Date of Award


Degree Type


Degree Name

Doctor of Philosophy (PhD)


Earth, Atmospheric, and Planetary Sciences

First Advisor

Andrew M. Freed

Committee Chair

Andrew M. Freed

Committee Member 1

Christopher Andronicos

Committee Member 2

Julie Elliot

Committee Member 3

Ayhan Irfanoglu


The Caribbean plate and its boundaries with North and South America, marked by subduction and large intra-arc strike-slip faults, are a natural laboratory for the study of strain partitioning and interseismic plate coupling in relation to large earth- quakes. In this work, I use the available campaign and continuous GPS measurements in the Caribbean to derive a regional velocity field expressed in a consistent reference frame. I use this velocity field as input to a kinematic model where surface velocities result from the rotation of rigid blocks bounded by locked faults accumulating inter- seismic strain, while allowing for partial locking along the Lesser Antilles, Puerto Rico, and Hispaniola subduction. This improved GPS velocity field in the Lesser Antilles excludes more than 3 mm/yr of strain accumulation on the Lesser Antilles-Puerto Rico subduction plate interface, which appears essentially uncoupled. The transition from a coupled to an uncoupled subduction in the northeastern Caribbean coincides with a transition in the long-term geological behavior of the Caribbean plate margin from compressional (Hispaniola) to extensional (Puerto Rico and Lesser Antilles).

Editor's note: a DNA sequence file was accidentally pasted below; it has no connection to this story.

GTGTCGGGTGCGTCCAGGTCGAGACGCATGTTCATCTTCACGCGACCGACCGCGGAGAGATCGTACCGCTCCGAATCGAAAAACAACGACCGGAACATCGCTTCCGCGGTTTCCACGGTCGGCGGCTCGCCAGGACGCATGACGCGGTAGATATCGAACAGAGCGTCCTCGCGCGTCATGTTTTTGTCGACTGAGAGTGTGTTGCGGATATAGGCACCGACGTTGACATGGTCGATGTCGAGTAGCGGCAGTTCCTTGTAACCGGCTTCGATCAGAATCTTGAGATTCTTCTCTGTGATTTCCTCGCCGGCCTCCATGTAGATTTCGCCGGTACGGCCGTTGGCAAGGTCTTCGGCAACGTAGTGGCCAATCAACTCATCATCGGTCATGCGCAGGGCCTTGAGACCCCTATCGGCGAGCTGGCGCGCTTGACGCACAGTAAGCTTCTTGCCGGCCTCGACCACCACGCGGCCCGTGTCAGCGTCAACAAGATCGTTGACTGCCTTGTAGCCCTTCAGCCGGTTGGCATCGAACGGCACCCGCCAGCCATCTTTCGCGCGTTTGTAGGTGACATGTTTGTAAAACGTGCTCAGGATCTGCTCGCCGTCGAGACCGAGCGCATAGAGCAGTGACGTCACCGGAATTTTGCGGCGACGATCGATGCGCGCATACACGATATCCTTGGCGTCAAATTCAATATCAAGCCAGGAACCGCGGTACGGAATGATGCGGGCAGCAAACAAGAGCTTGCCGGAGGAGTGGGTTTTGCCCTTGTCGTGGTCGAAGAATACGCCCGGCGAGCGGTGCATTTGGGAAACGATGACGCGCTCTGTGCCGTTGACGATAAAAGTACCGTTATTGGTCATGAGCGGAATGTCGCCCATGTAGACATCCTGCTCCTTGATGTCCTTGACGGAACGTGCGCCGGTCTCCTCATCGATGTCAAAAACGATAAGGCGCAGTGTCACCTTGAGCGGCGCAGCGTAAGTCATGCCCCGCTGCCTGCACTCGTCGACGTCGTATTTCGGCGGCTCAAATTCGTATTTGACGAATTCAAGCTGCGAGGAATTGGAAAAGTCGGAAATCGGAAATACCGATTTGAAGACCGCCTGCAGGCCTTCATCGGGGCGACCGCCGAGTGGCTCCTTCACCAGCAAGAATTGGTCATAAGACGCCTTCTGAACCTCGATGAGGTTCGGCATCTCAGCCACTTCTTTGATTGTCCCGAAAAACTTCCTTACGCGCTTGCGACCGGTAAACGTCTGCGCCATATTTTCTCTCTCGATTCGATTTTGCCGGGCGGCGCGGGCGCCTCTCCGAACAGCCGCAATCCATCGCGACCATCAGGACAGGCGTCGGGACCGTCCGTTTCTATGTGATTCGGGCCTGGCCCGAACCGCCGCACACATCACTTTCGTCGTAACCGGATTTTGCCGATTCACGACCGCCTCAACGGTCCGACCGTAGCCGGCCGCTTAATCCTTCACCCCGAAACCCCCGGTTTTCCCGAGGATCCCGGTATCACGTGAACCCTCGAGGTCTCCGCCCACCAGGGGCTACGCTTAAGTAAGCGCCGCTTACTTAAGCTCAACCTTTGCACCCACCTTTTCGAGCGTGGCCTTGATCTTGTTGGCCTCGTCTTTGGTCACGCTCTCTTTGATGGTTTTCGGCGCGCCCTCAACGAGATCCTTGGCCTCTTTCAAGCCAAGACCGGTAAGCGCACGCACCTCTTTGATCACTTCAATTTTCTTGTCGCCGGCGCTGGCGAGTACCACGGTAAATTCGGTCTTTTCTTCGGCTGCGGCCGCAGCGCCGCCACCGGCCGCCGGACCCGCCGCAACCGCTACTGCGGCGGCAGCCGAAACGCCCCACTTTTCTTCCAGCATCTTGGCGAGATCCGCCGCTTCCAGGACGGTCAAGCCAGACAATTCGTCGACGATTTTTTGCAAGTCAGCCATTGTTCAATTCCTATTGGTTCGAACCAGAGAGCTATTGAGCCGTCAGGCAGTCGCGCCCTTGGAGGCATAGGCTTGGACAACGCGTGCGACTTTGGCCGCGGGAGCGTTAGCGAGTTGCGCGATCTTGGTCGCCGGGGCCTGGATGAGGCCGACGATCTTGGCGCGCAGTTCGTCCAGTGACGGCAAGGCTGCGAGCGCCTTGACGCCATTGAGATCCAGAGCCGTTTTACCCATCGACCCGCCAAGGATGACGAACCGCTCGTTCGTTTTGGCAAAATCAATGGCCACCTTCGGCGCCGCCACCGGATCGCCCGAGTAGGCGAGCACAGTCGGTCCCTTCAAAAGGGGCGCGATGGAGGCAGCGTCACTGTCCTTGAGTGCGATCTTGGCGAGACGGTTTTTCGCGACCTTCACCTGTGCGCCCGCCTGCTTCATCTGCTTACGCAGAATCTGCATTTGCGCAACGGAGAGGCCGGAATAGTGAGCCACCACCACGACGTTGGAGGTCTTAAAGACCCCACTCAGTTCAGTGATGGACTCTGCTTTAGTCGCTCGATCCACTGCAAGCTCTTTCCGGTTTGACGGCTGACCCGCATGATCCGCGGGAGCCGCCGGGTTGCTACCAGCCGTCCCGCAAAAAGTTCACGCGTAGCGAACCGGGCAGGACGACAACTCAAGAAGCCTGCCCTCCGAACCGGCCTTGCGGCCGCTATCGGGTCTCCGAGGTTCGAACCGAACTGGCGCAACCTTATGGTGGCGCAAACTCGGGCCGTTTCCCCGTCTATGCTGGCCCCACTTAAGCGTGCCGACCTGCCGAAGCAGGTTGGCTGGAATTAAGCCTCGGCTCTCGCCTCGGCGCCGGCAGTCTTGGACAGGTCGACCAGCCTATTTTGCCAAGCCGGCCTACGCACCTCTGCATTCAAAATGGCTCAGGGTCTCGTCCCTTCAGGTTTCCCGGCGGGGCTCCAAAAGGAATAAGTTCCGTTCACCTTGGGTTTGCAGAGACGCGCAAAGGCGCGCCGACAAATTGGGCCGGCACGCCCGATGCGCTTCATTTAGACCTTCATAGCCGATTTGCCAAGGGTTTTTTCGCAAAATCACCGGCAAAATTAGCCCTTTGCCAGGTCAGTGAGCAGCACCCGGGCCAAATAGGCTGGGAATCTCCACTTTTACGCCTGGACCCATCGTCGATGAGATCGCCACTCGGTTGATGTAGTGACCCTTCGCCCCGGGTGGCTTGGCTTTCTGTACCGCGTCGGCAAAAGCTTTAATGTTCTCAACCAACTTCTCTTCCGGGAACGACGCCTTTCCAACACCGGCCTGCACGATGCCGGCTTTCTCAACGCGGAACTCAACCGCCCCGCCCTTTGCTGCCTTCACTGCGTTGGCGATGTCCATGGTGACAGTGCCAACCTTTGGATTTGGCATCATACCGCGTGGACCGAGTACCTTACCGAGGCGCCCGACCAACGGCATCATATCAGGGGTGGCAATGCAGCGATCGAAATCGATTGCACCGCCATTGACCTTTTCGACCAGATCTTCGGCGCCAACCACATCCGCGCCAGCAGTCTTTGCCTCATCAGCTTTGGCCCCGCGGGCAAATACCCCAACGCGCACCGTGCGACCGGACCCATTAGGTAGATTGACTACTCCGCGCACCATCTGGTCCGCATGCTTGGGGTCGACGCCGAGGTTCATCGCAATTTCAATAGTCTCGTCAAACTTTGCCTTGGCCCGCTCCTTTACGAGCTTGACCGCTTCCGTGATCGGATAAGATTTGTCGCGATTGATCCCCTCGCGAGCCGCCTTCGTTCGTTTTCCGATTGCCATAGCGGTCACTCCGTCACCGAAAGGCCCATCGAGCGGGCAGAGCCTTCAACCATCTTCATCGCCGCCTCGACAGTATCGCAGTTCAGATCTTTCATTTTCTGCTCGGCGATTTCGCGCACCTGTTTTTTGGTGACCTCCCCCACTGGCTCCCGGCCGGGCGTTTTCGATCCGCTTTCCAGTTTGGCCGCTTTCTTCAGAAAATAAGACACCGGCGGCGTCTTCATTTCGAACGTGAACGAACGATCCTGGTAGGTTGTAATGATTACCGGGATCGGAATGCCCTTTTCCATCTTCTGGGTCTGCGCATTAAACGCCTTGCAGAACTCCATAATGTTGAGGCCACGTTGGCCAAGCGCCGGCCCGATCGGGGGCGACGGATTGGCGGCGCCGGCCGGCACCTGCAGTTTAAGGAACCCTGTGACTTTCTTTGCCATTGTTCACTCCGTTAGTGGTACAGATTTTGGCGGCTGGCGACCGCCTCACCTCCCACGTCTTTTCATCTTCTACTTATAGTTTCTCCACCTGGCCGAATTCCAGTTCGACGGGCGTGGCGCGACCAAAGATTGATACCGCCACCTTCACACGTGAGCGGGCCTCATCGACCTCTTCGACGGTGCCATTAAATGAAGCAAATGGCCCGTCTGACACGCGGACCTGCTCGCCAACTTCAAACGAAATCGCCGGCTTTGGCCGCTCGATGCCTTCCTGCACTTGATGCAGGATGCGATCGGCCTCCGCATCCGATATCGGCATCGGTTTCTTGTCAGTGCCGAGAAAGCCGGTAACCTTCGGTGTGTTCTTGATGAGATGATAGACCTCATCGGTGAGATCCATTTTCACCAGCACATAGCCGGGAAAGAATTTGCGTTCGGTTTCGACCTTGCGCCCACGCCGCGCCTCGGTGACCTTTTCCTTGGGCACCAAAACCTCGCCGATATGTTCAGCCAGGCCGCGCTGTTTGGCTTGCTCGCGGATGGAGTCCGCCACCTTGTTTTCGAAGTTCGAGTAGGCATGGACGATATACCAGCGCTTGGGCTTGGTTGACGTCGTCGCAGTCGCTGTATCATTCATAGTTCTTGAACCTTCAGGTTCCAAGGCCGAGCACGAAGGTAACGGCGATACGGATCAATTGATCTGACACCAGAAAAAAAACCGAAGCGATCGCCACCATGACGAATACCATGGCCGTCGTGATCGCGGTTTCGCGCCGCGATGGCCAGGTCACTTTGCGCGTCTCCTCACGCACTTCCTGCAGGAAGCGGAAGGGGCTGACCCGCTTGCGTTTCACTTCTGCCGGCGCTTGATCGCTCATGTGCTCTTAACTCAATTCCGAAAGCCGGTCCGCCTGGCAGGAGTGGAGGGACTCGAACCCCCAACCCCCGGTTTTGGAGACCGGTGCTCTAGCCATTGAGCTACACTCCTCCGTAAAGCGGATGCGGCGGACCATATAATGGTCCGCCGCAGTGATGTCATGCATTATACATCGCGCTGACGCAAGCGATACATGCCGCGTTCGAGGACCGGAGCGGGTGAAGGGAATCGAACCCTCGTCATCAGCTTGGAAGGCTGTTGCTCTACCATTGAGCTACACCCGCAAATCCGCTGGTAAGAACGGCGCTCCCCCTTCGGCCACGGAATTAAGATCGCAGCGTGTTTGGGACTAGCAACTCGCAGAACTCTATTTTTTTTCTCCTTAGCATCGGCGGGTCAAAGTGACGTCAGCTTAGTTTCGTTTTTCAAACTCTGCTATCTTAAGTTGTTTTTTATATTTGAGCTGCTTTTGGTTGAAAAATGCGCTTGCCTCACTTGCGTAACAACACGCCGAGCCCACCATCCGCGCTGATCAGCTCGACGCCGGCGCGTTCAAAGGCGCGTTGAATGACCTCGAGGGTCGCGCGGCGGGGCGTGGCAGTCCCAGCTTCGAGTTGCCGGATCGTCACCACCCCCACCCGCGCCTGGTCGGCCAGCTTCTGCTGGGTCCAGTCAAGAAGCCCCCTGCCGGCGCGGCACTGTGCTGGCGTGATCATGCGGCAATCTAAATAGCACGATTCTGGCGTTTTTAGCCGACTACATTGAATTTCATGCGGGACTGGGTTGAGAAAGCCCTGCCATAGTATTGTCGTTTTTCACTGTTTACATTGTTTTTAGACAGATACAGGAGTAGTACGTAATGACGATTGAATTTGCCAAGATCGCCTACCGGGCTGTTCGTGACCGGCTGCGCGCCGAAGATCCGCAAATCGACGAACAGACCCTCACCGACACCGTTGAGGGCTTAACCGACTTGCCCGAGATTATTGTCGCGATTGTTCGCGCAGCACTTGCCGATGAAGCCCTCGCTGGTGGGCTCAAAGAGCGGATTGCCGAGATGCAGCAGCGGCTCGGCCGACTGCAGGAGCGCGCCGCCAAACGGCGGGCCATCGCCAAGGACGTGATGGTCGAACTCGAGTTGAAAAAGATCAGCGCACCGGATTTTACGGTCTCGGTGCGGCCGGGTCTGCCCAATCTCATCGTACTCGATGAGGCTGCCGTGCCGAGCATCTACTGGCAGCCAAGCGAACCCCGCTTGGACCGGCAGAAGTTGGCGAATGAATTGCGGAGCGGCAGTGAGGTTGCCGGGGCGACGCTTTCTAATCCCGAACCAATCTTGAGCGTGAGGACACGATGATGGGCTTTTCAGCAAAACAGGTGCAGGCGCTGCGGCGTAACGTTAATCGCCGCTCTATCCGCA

Also in Haiti, the ∼3 M inhabitant capital region that was severely affected by the devastating M7.0, 2010 earthquake continues to expand at a fast rate. Accurate characterization of regional earthquake sources is key to inform urban development and construction practices through improved regional seismic hazard estimates. I also use this improved GPS data set and show that seismogenic strain accumulation in southern Haiti involves an overlooked component of shortening on a south-dipping reverse fault along the southern edge of the Cul-de-Sac basin in addition to the well- known component of left-lateral strike-slip motion. This tectonic model implies that ground shaking may be twice that expected if the major fault was purely strike-slip, as assumed in the current seismic hazard map for the region